« Reply #20 on: November 04, 2013, 07:51:29 AM »
Do a search for 'Prime Number Circle' (Peter Plitcha)
This method seems to be simpler, and maybe faster.
  8)

Here is a link to the CodeProject, they had a long discussion about this back in Nov 2008.

http://www.codeproject.com/Messages/2815908/Wheel-Factorization-to-simplify-a-Sieve-of-Eratost.aspx

Dave.

Gunther

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Re: Prime Sieve again - stumbling through quite a bit of memory
« Reply #21 on: November 04, 2013, 08:48:16 AM »
Here is a link to the CodeProject, they had a long discussion about this back in Nov 2008.

http://www.codeproject.com/Messages/2815908/Wheel-Factorization-to-simplify-a-Sieve-of-Eratost.aspx

Dave.

interesting discussion. My impression is that a modified sieve algorithm will do the job.

Gunther
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dedndave

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Re: Prime Sieve again - stumbling through quite a bit of memory
« Reply #22 on: November 05, 2013, 03:06:59 AM »
Sheldon Prime Sieve Method   :biggrin:

base-210 isn't such a bad idea
if you are using each bit as odd number values, you are getting a "bit density" of 16 values per byte

by using base-210, you can get an equivalent bit density of 35 values per byte
48 positions is 6 bytes - you cover 210 values with 6 bytes of data
by following the pattern in the "offsets" list, you signifigantly speed up the sieve   :t
~77% of all values are already eliminated

Note: Primes 2, 3, 5, and 7 are removed.

(numbers in each group are read vertically)

positions:
000000000011111111112222222222333333333344444444
012345678901234567890123456789012345678901234567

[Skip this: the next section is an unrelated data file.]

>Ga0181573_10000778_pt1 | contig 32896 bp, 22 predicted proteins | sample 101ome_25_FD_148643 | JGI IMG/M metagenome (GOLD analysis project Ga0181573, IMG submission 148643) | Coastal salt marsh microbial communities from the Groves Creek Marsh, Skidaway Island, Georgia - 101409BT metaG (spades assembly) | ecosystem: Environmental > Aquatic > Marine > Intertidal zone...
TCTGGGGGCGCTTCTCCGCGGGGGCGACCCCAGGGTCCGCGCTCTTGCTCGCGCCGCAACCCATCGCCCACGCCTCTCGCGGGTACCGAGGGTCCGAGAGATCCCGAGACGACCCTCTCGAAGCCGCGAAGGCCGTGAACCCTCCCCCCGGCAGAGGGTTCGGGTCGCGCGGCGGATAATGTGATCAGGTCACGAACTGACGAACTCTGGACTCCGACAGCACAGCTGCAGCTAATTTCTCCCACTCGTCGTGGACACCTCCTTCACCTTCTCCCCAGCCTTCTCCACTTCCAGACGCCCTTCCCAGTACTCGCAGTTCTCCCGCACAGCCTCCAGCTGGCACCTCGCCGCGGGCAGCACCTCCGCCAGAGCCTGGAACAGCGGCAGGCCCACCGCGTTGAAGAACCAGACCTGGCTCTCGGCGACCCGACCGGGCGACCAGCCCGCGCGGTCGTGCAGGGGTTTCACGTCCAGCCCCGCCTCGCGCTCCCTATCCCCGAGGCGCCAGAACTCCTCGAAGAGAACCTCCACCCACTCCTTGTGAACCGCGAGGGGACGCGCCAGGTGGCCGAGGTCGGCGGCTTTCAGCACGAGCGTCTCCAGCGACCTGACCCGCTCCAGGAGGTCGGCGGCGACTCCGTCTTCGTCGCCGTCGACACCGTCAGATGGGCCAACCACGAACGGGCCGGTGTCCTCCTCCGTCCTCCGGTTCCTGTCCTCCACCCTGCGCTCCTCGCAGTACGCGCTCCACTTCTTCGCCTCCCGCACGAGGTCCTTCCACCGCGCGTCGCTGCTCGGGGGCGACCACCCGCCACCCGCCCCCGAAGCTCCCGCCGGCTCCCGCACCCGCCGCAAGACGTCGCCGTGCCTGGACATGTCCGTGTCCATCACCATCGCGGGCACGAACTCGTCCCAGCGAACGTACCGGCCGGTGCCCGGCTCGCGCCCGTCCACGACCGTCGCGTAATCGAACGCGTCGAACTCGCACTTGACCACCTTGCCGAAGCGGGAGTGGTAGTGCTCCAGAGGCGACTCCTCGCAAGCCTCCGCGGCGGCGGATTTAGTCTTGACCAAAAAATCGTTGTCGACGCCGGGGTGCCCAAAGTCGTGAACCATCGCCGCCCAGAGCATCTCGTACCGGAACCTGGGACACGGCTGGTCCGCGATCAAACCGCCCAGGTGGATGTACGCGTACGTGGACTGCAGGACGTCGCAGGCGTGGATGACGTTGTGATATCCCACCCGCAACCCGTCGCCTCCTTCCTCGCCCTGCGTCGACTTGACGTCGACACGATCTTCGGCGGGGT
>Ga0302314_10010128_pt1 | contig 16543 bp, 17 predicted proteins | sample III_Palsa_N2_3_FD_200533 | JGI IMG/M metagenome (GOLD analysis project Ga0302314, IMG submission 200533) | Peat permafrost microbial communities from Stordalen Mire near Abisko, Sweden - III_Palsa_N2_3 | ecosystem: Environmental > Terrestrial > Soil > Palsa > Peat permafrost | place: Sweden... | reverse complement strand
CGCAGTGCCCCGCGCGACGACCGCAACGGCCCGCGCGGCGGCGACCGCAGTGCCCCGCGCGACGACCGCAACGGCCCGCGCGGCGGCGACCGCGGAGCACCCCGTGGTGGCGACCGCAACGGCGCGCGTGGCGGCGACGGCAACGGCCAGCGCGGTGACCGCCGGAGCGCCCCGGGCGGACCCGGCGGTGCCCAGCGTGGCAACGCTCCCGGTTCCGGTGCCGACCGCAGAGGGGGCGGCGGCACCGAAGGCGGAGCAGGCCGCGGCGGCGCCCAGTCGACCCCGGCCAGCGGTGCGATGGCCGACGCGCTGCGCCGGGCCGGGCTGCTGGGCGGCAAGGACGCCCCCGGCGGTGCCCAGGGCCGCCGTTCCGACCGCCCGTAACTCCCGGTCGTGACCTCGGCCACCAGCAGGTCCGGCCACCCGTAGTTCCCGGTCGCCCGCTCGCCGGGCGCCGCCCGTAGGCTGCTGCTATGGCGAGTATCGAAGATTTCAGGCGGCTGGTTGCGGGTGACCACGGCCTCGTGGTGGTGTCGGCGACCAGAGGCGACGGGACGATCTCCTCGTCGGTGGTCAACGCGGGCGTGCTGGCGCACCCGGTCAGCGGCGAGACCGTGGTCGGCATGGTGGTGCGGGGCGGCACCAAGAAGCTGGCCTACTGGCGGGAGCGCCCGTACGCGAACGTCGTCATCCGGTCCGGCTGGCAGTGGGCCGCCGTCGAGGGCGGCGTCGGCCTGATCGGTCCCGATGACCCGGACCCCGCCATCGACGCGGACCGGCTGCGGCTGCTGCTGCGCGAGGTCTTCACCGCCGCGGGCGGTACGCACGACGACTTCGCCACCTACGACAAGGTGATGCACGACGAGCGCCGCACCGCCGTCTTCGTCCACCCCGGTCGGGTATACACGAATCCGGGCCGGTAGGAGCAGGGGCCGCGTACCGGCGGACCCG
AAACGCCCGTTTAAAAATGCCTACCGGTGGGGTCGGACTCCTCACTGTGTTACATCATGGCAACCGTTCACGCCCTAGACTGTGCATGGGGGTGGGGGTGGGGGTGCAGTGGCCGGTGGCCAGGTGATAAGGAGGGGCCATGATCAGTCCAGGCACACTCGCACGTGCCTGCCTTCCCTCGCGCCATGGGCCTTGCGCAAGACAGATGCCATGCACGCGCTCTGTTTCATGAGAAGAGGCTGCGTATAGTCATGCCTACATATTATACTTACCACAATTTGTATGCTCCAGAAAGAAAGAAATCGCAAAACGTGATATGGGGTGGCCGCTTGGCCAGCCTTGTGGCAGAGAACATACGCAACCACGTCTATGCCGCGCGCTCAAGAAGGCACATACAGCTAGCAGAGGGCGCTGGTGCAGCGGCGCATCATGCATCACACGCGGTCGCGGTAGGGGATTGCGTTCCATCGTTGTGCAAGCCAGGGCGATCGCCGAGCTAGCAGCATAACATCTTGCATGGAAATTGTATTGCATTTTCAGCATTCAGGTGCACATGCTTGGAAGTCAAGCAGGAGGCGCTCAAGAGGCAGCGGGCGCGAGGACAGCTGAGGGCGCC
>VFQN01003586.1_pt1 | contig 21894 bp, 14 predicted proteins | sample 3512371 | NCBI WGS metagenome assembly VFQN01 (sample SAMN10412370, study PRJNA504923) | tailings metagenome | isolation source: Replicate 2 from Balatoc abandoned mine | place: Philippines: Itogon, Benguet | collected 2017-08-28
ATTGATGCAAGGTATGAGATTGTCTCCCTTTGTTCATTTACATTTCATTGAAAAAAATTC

offsets:
000000000000000000000011111111111111111111111112
011112233444556677788900001223334455666778899990
113793917137391713939713793171793917379391713799

primes from 000 to 209:
-00000000000000000000011111-1111-11111-111-1111-
-11112233444556677788900001-2333-45566-778-9999-
-13793917137391713939713793-7179-91737-391-1379-

primes from 210 to 419:
2-222222-2-2222222-2-3333--33-3333-33-333-34--44
1-222334-5-5667788-9-0111--33-4455-67-788-90--01
1-379391-1-7391713-3-7137--17-7939-73-939-71--99

primes from 420 to 629:
444-444-4444-4-44-455-55---55-5-5555-5-5566-666-
233-344-5666-7-89-900-22---44-5-6677-8-9900-111-
113-939-7137-9-71-939-13---17-7-3917-7-3917-379-

primes from 630 to 839:
6666-666--666-6-7-7-77-7-77777-77--7-7--88-88888
3444-556--778-9-0-0-12-3-34556-67--8-9--01-22223
1137-391--373-1-1-9-97-3-93171-93--7-7--91-13799

primes from 840 to 1049:
--0000--0000---00-0-000-0-0-000-0-00--1111-11-11
--8888--8888---99-9-999-9-9-999-9-99--0000-00-00
--5556--7888---01-1-234-4-5-677-8-99--0112-33-34
--3793--7137---71-9-971-7-3-717-3-17--9391-13-99

also, base conversion between binary and base-210 is fairly compact
each data byte can represent a base-210 digit

(C)opyright David R. Sheldon, November 4, 2013
« Last Edit: November 05, 2013, 04:18:10 AM by dedndave »

Gunther

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Re: Prime Sieve again - stumbling through quite a bit of memory
« Reply #23 on: November 05, 2013, 03:26:07 AM »
Dave,

Sheldon Prime Sieve Method   :biggrin:

base-210 isn't such a bad idea
if you are using each bit as odd number values, you are getting a "bit density" of 16 values per byte

by using base-210, you can get an equivalent bit density of 70 values per byte
48 positions is 3 bytes - you cover 210 values with 3 bytes of data
by following the pattern in the "offsets" list, you signifigantly speed up the sieve   :t

excellent proposal. That'll do the job.

Gunther
Get your facts first, and then you can distort them.

dedndave

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Re: Prime Sieve again - stumbling through quite a bit of memory
« Reply #24 on: November 05, 2013, 04:18:41 AM »
little snafu with my math - lol
48 positions is 6 bytes - doh !

K_F

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Re: Prime Sieve again - stumbling through quite a bit of memory
« Reply #25 on: November 05, 2013, 07:28:58 AM »
There must be a way of doing this 'logically' (Har Har)..
Test bit-0..
- if == 0 then even >>> Not Prime unless 2
-Then Odd >> now comes the fun bit... just that I haven't thought about it yet!!  :t

There might be a pattern cycling through the bit positions from bit-1 upwards... thinking off my head  :icon_eek: